to Men With Prostate Cancer: Avoid Whole Milk
Enjoying a tall glass of cold,
whole milk on a regular basis is a no-go for men with prostate cancer, advise
the authors of a new observational study.
“Men with non-metastatic
prostate cancer who choose to drink milk should select non-fat or low-fat
options,” conclude the authors, led by June Chan, ScD, a professor of
epidemiology and biostatistics and of urology, University of California, San
They found that whole milk
consumption after a prostate cancer diagnosis was tied to an increased risk for
recurrence, particularly among overweight men.
However, an expert not involved
in the study disagrees with the authors’ conclusion about milk, citing
with prostate cancer who choose to drink milk should select non-fat or low-fat
options.Chan et al.
The new study was published online November
6 in The
This was a prospective study
among 1334 men with nonmetastatic disease participating in the Cancer of the
Prostate Strategic Research Endeavor (CaPSURE). Participating men answered a
food questionnaire in 2004-2005 (a median of 2 years after their diagnosis).
They were followed until 2016 for post-treatment recurrence.
The median follow-up was 8 years.
During that time, there were 137 recurrence events, which included biochemical
recurrence, metastases, and prostate cancer-related deaths.
Dr Chan and colleagues found that
men who were regular milk drinkers (>4 servings a week) had about an 80%
increased risk for recurrence compared with infrequent milk drinkers (0 to 3
servings a month; hazard ratio [HR], 1.73; P= .04).
When the researchers looked at
the men according to different body mass indexes (BMIs), they found that those
who were very overweight and obese had a much greater risk and that the risk
disappeared among normal-weight men.
Among the big men (BMI > 27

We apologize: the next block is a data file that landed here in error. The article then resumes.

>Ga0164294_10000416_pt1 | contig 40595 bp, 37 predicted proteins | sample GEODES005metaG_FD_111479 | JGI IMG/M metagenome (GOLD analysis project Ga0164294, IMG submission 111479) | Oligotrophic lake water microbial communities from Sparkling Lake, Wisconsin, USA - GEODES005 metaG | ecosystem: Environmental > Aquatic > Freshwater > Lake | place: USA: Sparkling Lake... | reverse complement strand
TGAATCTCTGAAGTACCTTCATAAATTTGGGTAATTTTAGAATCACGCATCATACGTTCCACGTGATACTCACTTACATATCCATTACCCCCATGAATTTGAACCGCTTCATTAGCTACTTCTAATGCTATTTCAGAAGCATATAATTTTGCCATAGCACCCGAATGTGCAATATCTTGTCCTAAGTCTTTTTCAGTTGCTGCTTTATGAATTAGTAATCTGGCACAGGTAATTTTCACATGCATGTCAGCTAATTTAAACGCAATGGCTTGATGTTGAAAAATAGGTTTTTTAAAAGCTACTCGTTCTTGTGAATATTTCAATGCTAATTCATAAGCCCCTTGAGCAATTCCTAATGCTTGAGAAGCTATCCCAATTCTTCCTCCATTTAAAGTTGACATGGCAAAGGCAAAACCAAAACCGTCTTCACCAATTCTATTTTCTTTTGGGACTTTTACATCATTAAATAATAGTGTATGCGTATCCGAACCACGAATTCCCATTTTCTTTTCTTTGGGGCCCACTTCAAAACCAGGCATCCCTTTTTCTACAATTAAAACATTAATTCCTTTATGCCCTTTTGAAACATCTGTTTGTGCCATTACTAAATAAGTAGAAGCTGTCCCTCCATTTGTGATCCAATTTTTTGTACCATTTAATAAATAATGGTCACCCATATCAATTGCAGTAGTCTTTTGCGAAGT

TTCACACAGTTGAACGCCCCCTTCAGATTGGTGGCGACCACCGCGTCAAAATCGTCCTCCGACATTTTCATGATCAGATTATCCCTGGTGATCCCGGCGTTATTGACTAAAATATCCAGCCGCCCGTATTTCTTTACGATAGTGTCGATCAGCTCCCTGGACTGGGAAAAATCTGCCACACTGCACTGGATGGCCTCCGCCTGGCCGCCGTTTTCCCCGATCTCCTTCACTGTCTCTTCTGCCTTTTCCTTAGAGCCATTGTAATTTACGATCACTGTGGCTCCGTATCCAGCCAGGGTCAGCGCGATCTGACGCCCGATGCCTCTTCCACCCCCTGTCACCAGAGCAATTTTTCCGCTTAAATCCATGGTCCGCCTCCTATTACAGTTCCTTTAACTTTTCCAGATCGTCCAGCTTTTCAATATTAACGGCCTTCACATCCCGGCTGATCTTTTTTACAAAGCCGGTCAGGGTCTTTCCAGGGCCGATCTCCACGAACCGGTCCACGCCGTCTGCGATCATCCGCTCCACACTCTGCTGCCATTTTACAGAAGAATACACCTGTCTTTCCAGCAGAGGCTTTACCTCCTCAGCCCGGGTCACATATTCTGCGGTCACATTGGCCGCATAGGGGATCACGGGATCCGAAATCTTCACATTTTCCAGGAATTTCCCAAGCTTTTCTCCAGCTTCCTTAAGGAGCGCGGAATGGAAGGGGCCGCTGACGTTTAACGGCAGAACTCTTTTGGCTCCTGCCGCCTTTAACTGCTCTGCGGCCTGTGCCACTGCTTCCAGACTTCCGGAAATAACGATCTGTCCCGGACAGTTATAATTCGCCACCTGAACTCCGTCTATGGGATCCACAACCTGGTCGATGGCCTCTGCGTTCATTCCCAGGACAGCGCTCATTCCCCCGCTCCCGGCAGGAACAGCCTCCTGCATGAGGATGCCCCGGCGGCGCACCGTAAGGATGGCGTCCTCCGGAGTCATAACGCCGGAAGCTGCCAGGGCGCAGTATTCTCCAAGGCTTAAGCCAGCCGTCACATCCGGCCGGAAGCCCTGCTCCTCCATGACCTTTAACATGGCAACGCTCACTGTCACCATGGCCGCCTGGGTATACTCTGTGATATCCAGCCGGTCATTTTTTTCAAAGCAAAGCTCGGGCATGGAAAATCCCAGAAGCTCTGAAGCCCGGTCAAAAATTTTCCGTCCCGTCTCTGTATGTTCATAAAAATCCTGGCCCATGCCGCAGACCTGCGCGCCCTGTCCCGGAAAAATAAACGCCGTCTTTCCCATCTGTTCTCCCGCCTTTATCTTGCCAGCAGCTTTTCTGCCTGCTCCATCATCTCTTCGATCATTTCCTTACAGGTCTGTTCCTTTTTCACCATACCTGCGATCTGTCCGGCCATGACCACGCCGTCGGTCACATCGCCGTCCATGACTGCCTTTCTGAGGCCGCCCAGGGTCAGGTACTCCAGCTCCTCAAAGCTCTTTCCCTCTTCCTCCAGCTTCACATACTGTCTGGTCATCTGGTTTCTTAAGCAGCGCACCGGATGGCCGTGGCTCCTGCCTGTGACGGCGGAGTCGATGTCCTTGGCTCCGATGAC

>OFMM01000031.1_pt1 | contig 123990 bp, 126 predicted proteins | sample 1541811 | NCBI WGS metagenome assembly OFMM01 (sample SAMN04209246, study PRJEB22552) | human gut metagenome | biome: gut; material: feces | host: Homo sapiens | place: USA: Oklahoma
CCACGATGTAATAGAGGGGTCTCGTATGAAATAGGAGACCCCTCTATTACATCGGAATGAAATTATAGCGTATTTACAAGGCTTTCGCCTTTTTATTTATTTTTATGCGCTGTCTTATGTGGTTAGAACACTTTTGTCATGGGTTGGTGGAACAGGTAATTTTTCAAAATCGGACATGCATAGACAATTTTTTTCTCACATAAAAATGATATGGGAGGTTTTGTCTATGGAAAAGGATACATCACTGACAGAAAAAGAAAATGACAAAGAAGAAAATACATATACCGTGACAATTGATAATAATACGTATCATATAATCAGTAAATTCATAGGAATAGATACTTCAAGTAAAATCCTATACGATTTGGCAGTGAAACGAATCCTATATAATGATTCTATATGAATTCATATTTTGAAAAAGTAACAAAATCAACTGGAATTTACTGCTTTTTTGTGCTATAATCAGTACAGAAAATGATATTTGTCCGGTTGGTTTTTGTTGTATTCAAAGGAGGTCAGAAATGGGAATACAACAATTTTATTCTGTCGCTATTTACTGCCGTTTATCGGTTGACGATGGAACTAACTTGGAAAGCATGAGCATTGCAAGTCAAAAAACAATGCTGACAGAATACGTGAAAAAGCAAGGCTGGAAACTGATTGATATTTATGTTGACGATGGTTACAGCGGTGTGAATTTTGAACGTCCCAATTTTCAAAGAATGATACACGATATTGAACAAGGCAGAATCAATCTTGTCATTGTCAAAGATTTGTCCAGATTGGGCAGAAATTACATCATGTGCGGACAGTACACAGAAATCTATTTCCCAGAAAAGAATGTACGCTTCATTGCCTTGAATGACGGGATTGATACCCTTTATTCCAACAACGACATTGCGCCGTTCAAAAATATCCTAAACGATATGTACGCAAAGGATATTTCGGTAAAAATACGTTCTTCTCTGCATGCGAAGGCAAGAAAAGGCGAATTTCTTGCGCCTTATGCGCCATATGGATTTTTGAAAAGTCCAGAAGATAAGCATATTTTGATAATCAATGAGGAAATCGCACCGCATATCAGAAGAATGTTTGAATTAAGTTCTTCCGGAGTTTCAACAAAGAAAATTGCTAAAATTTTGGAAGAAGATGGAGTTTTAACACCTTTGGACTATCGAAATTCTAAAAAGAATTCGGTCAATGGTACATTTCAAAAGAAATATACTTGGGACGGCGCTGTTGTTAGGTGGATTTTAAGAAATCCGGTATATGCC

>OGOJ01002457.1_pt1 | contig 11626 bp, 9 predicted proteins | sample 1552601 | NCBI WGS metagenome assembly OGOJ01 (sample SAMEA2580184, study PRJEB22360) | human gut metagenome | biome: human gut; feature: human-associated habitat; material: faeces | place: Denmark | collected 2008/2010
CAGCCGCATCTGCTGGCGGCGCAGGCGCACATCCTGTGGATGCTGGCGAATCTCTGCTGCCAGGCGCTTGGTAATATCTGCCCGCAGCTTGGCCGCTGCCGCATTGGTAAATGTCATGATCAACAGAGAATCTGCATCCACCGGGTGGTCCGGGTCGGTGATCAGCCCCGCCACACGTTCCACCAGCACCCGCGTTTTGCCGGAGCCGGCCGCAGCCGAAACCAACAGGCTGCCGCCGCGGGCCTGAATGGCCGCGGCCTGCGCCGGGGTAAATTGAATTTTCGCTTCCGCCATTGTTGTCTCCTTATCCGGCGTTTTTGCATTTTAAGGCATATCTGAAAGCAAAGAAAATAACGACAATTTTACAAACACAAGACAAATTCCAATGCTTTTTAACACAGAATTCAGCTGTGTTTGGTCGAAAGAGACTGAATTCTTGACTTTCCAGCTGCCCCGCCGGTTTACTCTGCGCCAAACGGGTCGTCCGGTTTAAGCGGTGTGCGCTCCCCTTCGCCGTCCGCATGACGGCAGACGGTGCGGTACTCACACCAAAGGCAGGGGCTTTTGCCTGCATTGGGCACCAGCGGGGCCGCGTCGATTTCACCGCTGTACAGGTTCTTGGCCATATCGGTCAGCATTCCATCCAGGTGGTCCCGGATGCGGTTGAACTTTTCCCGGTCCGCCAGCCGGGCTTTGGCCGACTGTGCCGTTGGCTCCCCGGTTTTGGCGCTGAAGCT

regular whole milk consumption was associated with a 3-fold higher risk for
recurrence when compared with infrequent consumption (HR, 2.96; P <
On the other hand, no tie between
milk-drinking frequency and recurrence risk was seen in men with BMI below this
Notably, the authors say that the
statistically significant interaction between whole milk consumption and BMI
may be due to chance.
Medical News asked Dr Chan if her team’s recommendation for men
with prostate cancer to avoid whole milk was perhaps a bit over-restrictive,
given the uncertainty about the findings.
“The recommendation that men
try to switch to non- or low-fat milk is not solely based on our data or this
one study, but was intended to be a broader public health recommendations to
consume low-fat dairy products, to minimize saturated fat intake for general
health,” explained Dr Chan.
This is in line with recommendations for
the prevention of heart disease, which remains the main cause of death in
the United States, including for men diagnosed with prostate cancer, she
However, a prostate cancer expert
had a different take on the study’s conclusion.
“I don’t think based upon
these data we should tell men to avoid whole milk,” said Stephen
Freedland, MD, co-director, Cancer Genetics and Prevention Program, Samuel